Is Intermittent Fasting Optimal?

You might have heard or read about Intermittent Fasting (IF) recently. It’s all the rage and has become a hot topic among fitness writers, coaches and advocates of unconventional diets. But is it really the best fat loss option for those looking to burn body fat while maintaining lean muscle mass.

Is IF an effective fat loss method? Yes

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Is IF optimal for burning fat and retaining lean muscle mass? No

Of course fasting will result in fat loss, but it can also result in a loss of hard earn muscle and blunting of protein synthesis stimulation from training. If your goal is to have low body fat levels with maximum muscularity then I do not recommend intermittent fasting as a way to achieve this goal.

You won’t find any Mr Olympia champion using IF to get into stage competition shape. Why aren’t professional bodybuilders using this miracle diet fad to win competitions?

Simple, because it’s not an optimal solution.

Bear in mind, the ultimate goal for a pro bodybuilder is to burn as much body fat as possible while maintain, and even gaining muscle.

If intermittent fasting was the best solution out there to achieve this goal then every bodybuilder in the world would be all over it… but they’re not.

Here is pro bodybuilding coach John Meadows take on IF:

john meadows“Proponents of IF like to think of it as the ‘science diet’ but the complete opposite is true. Intermittent fasting is the fad diet. There’s no logic to it, unless your goal is to lose muscle, slow down your metabolism, and have poor workouts.

My most difficult clients are people that have crashed and burned on intermittent fasting. Here’s how it always plays out: I get a guy that was 20-30% body fat. He does IF and he loses some fat and muscle. Then he gets stuck at 15-18% body fat, so he takes his calories down. Now he’s stuck at 1800-2000 calories, nothing is happening, and he’s miserable. Then he comes to me for help.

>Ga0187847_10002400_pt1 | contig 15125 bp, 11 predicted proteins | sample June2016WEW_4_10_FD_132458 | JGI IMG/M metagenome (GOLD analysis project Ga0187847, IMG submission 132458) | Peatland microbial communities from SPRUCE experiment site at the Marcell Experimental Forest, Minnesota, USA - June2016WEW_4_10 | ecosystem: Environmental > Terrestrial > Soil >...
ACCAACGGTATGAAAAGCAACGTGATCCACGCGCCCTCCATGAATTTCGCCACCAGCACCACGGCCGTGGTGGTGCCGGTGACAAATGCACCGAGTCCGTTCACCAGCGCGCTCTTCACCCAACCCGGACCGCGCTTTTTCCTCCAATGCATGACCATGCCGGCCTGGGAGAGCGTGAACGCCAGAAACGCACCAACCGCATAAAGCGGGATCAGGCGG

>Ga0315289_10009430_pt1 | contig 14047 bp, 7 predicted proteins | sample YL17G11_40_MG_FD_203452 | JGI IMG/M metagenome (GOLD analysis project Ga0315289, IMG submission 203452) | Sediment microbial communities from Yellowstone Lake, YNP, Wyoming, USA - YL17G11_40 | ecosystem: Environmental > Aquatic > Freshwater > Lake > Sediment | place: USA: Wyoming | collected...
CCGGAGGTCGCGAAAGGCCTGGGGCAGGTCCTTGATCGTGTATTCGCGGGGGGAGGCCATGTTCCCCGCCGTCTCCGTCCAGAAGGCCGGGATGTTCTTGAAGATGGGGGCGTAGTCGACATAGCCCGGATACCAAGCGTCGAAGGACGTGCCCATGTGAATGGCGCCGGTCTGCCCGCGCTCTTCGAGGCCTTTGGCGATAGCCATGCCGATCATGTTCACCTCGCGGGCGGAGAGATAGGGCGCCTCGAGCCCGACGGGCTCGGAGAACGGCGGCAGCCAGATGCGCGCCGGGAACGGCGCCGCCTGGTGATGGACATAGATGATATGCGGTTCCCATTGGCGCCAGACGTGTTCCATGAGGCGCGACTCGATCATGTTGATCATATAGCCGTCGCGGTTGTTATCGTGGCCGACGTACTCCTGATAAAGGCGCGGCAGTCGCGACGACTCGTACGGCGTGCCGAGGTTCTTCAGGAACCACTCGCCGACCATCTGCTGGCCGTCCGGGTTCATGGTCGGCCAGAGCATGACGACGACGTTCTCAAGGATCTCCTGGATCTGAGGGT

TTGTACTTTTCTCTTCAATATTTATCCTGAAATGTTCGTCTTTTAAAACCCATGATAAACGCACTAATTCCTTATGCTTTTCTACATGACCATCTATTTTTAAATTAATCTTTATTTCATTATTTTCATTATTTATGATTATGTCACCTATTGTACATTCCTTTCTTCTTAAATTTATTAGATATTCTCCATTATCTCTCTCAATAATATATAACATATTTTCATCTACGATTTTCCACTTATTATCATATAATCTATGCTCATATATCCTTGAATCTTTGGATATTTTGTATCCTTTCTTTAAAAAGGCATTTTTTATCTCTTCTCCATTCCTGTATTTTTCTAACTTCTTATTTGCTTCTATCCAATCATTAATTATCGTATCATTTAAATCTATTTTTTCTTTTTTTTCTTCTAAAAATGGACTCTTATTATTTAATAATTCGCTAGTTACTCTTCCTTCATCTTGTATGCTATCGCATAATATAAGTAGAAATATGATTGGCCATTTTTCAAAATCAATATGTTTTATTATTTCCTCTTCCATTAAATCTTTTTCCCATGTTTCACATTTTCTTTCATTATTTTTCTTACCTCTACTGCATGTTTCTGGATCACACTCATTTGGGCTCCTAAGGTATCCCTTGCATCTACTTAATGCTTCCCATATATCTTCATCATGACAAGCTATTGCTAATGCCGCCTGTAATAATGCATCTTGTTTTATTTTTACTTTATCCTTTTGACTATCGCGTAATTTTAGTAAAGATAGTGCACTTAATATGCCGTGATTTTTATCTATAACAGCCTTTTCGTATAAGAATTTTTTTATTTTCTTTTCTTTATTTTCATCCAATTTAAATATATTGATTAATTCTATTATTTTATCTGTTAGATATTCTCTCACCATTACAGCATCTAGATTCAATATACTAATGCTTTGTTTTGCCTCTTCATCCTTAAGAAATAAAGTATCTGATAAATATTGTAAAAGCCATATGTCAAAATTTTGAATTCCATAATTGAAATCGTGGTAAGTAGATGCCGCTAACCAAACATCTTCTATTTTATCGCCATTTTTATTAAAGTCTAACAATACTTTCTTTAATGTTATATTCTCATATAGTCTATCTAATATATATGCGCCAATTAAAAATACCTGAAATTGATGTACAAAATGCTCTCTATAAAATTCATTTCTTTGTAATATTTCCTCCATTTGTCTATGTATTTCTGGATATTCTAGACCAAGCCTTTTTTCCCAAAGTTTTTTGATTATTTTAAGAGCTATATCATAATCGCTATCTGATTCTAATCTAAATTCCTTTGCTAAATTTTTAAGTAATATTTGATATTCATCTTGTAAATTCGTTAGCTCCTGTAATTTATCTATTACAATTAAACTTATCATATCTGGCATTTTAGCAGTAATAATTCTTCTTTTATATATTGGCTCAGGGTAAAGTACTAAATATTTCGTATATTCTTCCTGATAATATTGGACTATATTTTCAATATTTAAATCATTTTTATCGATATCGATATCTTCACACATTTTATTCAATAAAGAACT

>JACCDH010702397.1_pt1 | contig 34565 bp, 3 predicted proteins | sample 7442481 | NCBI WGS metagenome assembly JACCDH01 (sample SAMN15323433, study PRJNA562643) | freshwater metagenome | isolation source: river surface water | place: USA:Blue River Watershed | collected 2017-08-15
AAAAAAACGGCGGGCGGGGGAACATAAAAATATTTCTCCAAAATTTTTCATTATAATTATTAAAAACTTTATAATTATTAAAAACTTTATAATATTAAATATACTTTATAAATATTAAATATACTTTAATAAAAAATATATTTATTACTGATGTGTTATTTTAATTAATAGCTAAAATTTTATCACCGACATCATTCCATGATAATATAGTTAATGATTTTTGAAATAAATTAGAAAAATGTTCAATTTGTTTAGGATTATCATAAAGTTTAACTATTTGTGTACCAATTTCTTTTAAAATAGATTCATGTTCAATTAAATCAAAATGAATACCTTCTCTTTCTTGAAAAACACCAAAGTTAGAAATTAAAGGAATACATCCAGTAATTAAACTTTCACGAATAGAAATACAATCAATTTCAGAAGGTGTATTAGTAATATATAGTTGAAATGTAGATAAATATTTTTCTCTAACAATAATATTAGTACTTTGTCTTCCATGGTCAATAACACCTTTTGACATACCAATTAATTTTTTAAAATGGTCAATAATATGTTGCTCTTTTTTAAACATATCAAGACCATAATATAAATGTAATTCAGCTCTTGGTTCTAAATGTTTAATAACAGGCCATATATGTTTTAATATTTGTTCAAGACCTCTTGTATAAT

That’s the scenario I see every time. His metabolism is shot and he’ll gain fat when coming off IF. His body is hoarding fat at this point; it’s a self-protective mechanism. It can take us months to get his body functioning correctly again.”

The Body and Mind Require Fuel

Irregular eating can result in fatigue, difficulty concentrating and disruption in the human organism’s physiological equilibrium, via its negative effects on hormones. Furthermore, I.F. causes a shortage of amino acids – the “building blocks” of muscle protein – necessary for the maintenance and growth of muscle tissue. Without adequate amino acid intake, a catabolic effect (the breakdown of muscle) can occur.

As one study showed, even eating meals a mere 12 hours apart can result in short-term muscle loss, with young men at twice daily. The study subjects exhibited significantly higher oxidation of their own muscle tissue than the group which ate 5 times daily.

When engaged in weight training, your body requires regular feeding, both as fuel, and after, during the recovery period. Failing to do so will dramatically hamper muscle protein synthesis and slow down your recovery time.